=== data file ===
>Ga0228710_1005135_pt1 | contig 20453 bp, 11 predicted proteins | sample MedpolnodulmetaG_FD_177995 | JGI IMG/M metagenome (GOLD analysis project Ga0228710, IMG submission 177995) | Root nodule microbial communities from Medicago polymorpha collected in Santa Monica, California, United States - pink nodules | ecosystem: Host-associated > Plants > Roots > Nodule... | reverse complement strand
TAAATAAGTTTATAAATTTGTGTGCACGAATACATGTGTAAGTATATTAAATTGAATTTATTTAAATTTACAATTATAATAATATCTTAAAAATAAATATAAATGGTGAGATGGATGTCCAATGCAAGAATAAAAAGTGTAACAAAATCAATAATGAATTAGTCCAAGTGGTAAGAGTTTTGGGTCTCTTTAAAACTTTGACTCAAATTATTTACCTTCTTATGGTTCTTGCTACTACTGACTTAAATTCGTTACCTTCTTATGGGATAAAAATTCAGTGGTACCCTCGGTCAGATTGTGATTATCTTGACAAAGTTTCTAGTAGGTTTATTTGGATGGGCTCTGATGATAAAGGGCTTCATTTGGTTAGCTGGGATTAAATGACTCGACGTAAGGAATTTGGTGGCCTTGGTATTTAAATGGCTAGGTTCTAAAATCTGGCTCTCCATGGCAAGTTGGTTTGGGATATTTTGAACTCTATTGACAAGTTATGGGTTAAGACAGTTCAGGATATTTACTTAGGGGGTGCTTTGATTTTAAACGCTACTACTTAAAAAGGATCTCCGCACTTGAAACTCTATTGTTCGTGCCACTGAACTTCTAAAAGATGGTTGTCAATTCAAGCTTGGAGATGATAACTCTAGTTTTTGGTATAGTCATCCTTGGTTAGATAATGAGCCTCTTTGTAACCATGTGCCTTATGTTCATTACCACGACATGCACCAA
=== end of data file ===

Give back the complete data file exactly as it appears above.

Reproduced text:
>Ga0228710_1005135_pt1 | contig 20453 bp, 11 predicted proteins | sample MedpolnodulmetaG_FD_177995 | JGI IMG/M metagenome (GOLD analysis project Ga0228710, IMG submission 177995) | Root nodule microbial communities from Medicago polymorpha collected in Santa Monica, California, United States - pink nodules | ecosystem: Host-associated > Plants > Roots > Nodule... | reverse complement strand
TAAATAAGTTTATAAATTTGTGTGCACGAATACATGTGTAAGTATATTAAATTGAATTTATTTAAATTTACAATTATAATAATATCTTAAAAATAAATATAAATGGTGAGATGGATGTCCAATGCAAGAATAAAAAGTGTAACAAAATCAATAATGAATTAGTCCAAGTGGTAAGAGTTTTGGGTCTCTTTAAAACTTTGACTCAAATTATTTACCTTCTTATGGTTCTTGCTACTACTGACTTAAATTCGTTACCTTCTTATGGGATAAAAATTCAGTGGTACCCTCGGTCAGATTGTGATTATCTTGACAAAGTTTCTAGTAGGTTTATTTGGATGGGCTCTGATGATAAAGGGCTTCATTTGGTTAGCTGGGATTAAATGACTCGACGTAAGGAATTTGGTGGCCTTGGTATTTAAATGGCTAGGTTCTAAAATCTGGCTCTCCATGGCAAGTTGGTTTGGGATATTTTGAACTCTATTGACAAGTTATGGGTTAAGACAGTTCAGGATATTTACTTAGGGGGTGCTTTGATTTTAAACGCTACTACTTAAAAAGGATCTCCGCACTTGAAACTCTATTGTTCGTGCCACTGAACTTCTAAAAGATGGTTGTCAATTCAAGCTTGGAGATGATAACTCTAGTTTTTGGTATAGTCATCCTTGGTTAGATAATGAGCCTCTTTGTAACCATGTGCCTTATGTTCATTACCACGACATGCACCAA